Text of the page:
Opened: August 2016
Owners: Kimpton Hotels & Restaurants
Average check: $28
Description: Peruvian and Argentine influences are tempered by Chicago sensibilities at this rooftop retreat.
It’s not enough to be a luxury hotel anymore.
The advent of Airbnb and the experience economy has presented traditional hotels with a new mandate: finding an X-factor to set them apart from the competition.
For Chicago’s Kimpton Gray Hotel, the beguiling bait came in the form of Boleo, the 15th-floor lounge that showcases South American flavors—in beverage form. Jessica Lambert, the head bartender of Kimpton Gray, was sent to Peru for research purposes ahead of Boleo’s opening. She returned with not only recipe inspirations but also a fresh approach to menu ideation.
“I was able to spend time down there really exploring the drinking and eating and culinary cultures … specifically in Peru,” Lambert says. “Their culture is centered around these moments of eating and drinking with family. I was really inspired by that, and I tried to take as much of what I learned and discovered back to Boleo.”
Housed within the 123-year-old New York Life Insurance Building in the heart of the Loop, Kimpton Gray opened last August with a robust food-and-beverage program. In addition to Boleo, the second-floor lobby bar, Vol. 39, serves caviar and top-shelf classics. Its flagship restaurant Steadfast (part of The Fifty/50 Restaurant Group) has a refined yet understated ambiance complete with an exhibition kitchen.
Boleo seems the natural offspring of the pair: Cocktails take the lead with the food and atmosphere playing supporting roles. Live Latin bands and disc jockeys often perform.
“We try to stay away from the word restaurant, because we don’t want them to assume they’re going to get the traditional type of service—the soup-salad-entrée dining experience. Even from our menu format, it really is beverage-centric in that the beverage menu is always presented first to the guest,” says Kayla Arthur, assistant director of food and beverage at Kimpton Gray. “We have created the concept around three pillars: one being beverage, one being music, and then the food.”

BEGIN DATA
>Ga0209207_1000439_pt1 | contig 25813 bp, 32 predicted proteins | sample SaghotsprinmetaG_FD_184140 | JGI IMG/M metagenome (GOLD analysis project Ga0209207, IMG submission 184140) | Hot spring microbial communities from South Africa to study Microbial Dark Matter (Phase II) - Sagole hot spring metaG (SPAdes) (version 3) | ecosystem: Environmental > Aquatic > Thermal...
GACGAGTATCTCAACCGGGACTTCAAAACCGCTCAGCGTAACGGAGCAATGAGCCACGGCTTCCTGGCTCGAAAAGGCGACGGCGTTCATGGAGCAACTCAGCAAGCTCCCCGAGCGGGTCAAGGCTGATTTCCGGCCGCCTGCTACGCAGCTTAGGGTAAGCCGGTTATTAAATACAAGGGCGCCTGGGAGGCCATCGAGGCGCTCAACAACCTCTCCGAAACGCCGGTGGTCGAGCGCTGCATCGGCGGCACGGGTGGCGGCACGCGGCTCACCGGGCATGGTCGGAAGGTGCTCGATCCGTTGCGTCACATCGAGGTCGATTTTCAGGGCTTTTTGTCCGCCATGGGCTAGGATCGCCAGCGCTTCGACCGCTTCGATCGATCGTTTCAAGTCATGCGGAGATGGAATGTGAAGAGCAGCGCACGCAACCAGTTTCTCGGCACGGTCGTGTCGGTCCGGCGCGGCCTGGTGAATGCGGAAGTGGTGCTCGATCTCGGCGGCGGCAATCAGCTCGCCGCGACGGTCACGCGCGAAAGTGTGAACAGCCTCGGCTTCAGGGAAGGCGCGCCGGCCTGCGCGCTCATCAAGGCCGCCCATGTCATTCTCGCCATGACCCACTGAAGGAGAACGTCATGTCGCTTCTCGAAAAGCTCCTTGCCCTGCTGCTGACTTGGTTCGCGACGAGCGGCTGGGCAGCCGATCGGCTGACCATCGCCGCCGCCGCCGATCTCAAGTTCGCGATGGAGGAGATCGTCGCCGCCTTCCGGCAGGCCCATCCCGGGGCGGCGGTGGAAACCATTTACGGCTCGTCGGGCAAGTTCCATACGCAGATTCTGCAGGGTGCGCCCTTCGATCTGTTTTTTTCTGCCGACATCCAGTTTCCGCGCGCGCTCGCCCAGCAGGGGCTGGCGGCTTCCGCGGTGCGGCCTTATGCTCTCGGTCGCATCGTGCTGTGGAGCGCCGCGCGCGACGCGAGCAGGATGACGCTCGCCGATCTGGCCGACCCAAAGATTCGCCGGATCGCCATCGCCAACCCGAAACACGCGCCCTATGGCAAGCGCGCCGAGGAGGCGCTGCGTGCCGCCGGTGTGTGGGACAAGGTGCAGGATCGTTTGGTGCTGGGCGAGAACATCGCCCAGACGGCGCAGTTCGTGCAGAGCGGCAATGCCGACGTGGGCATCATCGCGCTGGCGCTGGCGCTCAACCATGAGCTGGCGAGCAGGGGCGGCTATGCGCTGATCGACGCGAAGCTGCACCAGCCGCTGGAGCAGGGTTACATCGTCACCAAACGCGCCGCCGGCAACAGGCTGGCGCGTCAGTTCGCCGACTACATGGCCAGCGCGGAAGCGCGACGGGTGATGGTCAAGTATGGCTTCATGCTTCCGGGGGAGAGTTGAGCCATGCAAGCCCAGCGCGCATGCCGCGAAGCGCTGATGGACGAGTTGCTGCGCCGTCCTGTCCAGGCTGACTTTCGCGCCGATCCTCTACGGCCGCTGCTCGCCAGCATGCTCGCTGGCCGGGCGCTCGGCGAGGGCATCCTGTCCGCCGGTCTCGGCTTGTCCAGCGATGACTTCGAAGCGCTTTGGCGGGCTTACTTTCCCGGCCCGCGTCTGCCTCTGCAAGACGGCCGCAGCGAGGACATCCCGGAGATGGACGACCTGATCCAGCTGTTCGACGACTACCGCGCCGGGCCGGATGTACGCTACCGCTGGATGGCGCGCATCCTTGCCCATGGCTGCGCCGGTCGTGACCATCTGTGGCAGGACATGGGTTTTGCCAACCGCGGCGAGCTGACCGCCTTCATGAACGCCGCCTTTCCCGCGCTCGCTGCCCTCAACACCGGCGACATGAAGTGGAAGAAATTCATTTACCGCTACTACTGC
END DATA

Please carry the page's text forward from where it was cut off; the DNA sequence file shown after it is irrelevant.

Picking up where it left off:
Compared with Vol. 39, which Kimpton Gray hails as “a nod to the ‘Mad Men’ era of drinking in America,” Boleo can be trickier to describe and categorize. Nevertheless, it’s catching on with guests and locals alike.
The menu changes quarterly, and while flavors from across South America come to light, the focus is decidedly on Peru and Argentina. It’s a somewhat unexpected pairing given that the two countries share neither a border nor much in terms of culinary traditions.
What they do share, however, is a heavy influence from nations farther afield. Peru’s substantial population of multigenerational Japanese immigrants spawned Nikkei cuisine. Lambert says she was influenced by Chef Mitsuharu Tsumura, whose Lima restaurant Maido has become synonymous with Nikkei. The resulting cocktails use Japanese spirits like sake and shochu, as well as sansho peppers and shiso leaf.
Similarly, about half of Argentina’s population has Italian ancestry so digestifs like amaro and fernet are mainstays. (Boleo sources the spirit from local distillery Fernet Lola before mixing it with house-made cola or into other cocktails.)
“You definitely see a lot of culinary techniques employed, but we’re keeping it very modern, very fresh. There’s still an element of Chicago,” Lambert says. For example, the Boleo Old Fashioned offers imbibers the option to stick with the traditional bourbon and rye or to expand their palate with a Novo Fogo’s “tanager” cachaça, which is aged in oak barrels and casks of Brazilian zebrawood.
The Boleo Old Fashioned is one of three cocktails that have found a permanent place on the ever-shifting menu. The second is the guava-strawberry variety of the Chilcano, with infused pisco, ginger, and carbonation. The third, Tanglefoot, combines reposado tequila, raspberry, basil, lime, and smoked tomato water, which is made in-house from heirloom tomatoes and seasoned with bourbon barrel–smoked sea salt.
These dreamy cocktails are further complemented by an ensemble of ceviches, tiraditos (a Peruvian take on sashimi), empanadas, and small plates. Although the original chef de cuisine, Alexis Hernandez, has left Boleo, Lambert says the creative synergy they shared will continue with his successor.
“I always make sure to create a beverage program that intertwines with the culinary side to ensure the experience at Boleo is cohesive for our guests,” Lambert says.
As Boleo continues to curry favor with hotel guests and locals, too, Lambert and Hernandez will keep mining Peru, Argentina, and other Latin American countries for unexpected flavor combinations. One item on Lambert’s wish list: more Amazonian ingredients.
“It’s been difficult to get some of those ingredients into Chicago, but it’s something that I have been actively working on,” she says. “There are so many different types of fun citrus that come out of the Amazon that you just can’t get in Chicago … but they have such cool and unique flavors, and I’ve been dying to work with those.”